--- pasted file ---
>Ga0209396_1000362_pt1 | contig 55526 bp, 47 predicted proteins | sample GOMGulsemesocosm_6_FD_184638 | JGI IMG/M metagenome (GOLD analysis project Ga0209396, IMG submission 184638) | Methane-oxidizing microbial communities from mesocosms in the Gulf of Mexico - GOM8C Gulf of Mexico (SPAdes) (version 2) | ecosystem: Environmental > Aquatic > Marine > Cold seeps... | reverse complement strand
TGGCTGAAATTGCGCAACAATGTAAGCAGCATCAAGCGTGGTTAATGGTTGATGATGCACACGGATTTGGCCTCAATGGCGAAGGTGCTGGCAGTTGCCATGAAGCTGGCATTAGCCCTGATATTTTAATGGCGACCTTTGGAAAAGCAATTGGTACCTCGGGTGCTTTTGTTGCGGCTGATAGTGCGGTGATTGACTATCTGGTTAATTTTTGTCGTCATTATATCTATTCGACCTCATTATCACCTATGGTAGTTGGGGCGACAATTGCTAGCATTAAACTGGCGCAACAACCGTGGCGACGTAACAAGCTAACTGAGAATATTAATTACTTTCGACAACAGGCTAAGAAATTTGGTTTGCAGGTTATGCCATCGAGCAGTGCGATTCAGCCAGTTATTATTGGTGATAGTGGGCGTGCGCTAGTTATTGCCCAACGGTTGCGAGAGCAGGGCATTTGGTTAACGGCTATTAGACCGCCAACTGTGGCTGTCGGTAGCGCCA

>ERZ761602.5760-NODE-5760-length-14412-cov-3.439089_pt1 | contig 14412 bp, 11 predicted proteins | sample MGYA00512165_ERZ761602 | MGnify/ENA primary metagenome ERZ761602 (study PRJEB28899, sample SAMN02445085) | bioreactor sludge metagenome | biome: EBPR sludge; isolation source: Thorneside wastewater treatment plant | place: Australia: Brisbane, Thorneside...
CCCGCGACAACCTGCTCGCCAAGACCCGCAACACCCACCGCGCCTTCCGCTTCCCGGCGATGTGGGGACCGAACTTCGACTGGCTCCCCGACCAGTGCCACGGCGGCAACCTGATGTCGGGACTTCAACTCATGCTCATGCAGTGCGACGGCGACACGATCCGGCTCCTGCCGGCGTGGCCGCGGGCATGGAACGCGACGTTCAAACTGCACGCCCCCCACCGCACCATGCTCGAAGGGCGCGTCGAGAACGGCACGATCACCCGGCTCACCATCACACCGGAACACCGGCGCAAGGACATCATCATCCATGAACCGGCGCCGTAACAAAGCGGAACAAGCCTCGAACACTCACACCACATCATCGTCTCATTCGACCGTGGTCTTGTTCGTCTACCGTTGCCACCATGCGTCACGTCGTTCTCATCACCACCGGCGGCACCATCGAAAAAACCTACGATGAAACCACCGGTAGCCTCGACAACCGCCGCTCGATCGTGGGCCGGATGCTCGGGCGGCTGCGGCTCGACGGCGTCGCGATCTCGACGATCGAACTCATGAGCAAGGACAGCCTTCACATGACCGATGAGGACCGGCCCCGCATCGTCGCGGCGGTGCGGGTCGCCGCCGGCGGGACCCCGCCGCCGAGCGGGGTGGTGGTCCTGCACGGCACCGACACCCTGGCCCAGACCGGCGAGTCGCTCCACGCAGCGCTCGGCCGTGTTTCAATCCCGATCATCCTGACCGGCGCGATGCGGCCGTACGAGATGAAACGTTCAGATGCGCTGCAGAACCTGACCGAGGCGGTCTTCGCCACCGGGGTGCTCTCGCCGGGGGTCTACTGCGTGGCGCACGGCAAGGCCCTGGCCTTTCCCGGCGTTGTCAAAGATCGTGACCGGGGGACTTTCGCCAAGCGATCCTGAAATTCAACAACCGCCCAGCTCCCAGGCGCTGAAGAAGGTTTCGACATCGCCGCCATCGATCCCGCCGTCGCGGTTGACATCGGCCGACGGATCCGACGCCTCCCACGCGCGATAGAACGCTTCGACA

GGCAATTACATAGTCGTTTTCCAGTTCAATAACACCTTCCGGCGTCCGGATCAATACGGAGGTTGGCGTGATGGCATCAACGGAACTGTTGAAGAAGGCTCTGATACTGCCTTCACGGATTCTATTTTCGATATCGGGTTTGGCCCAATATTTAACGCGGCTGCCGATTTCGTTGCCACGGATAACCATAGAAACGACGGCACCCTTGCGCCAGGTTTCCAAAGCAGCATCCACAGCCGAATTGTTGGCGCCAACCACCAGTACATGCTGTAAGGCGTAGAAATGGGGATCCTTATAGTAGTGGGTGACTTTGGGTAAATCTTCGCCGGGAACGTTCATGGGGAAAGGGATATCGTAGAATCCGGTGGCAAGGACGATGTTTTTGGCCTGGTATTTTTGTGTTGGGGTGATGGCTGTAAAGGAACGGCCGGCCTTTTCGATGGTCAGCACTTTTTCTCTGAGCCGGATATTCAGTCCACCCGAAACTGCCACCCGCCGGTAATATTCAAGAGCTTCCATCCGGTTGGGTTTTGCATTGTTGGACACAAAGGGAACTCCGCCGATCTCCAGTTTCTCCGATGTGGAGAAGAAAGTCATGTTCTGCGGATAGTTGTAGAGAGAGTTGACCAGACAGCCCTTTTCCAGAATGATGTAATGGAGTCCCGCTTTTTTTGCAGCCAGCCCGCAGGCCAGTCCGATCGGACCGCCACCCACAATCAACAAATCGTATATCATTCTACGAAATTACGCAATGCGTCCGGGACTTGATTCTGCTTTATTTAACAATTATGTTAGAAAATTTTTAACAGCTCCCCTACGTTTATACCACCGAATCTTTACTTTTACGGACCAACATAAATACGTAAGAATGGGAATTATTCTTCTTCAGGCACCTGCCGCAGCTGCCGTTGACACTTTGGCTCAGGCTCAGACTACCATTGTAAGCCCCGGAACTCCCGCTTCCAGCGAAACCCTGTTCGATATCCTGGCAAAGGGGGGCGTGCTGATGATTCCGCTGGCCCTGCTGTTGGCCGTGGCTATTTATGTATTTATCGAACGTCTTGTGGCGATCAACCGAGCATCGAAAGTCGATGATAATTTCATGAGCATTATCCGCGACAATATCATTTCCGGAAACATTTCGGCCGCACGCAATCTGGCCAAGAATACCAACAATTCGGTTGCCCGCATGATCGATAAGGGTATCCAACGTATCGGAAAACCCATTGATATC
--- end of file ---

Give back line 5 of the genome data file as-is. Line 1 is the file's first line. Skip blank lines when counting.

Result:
GGCAATTACATAGTCGTTTTCCAGTTCAATAACACCTTCCGGCGTCCGGATCAATACGGAGGTTGGCGTGATGGCATCAACGGAACTGTTGAAGAAGGCTCTGATACTGCCTTCACGGATTCTATTTTCGATATCGGGTTTGGCCCAATATTTAACGCGGCTGCCGATTTCGTTGCCACGGATAACCATAGAAACGACGGCACCCTTGCGCCAGGTTTCCAAAGCAGCATCCACAGCCGAATTGTTGGCGCCAACCACCAGTACATGCTGTAAGGCGTAGAAATGGGGATCCTTATAGTAGTGGGTGACTTTGGGTAAATCTTCGCCGGGAACGTTCATGGGGAAAGGGATATCGTAGAATCCGGTGGCAAGGACGATGTTTTTGGCCTGGTATTTTTGTGTTGGGGTGATGGCTGTAAAGGAACGGCCGGCCTTTTCGATGGTCAGCACTTTTTCTCTGAGCCGGATATTCAGTCCACCCGAAACTGCCACCCGCCGGTAATATTCAAGAGCTTCCATCCGGTTGGGTTTTGCATTGTTGGACACAAAGGGAACTCCGCCGATCTCCAGTTTCTCCGATGTGGAGAAGAAAGTCATGTTCTGCGGATAGTTGTAGAGAGAGTTGACCAGACAGCCCTTTTCCAGAATGATGTAATGGAGTCCCGCTTTTTTTGCAGCCAGCCCGCAGGCCAGTCCGATCGGACCGCCACCCACAATCAACAAATCGTATATCATTCTACGAAATTACGCAATGCGTCCGGGACTTGATTCTGCTTTATTTAACAATTATGTTAGAAAATTTTTAACAGCTCCCCTACGTTTATACCACCGAATCTTTACTTTTACGGACCAACATAAATACGTAAGAATGGGAATTATTCTTCTTCAGGCACCTGCCGCAGCTGCCGTTGACACTTTGGCTCAGGCTCAGACTACCATTGTAAGCCCCGGAACTCCCGCTTCCAGCGAAACCCTGTTCGATATCCTGGCAAAGGGGGGCGTGCTGATGATTCCGCTGGCCCTGCTGTTGGCCGTGGCTATTTATGTATTTATCGAACGTCTTGTGGCGATCAACCGAGCATCGAAAGTCGATGATAATTTCATGAGCATTATCCGCGACAATATCATTTCCGGAAACATTTCGGCCGCACGCAATCTGGCCAAGAATACCAACAATTCGGTTGCCCGCATGATCGATAAGGGTATCCAACGTATCGGAAAACCCATTGATATC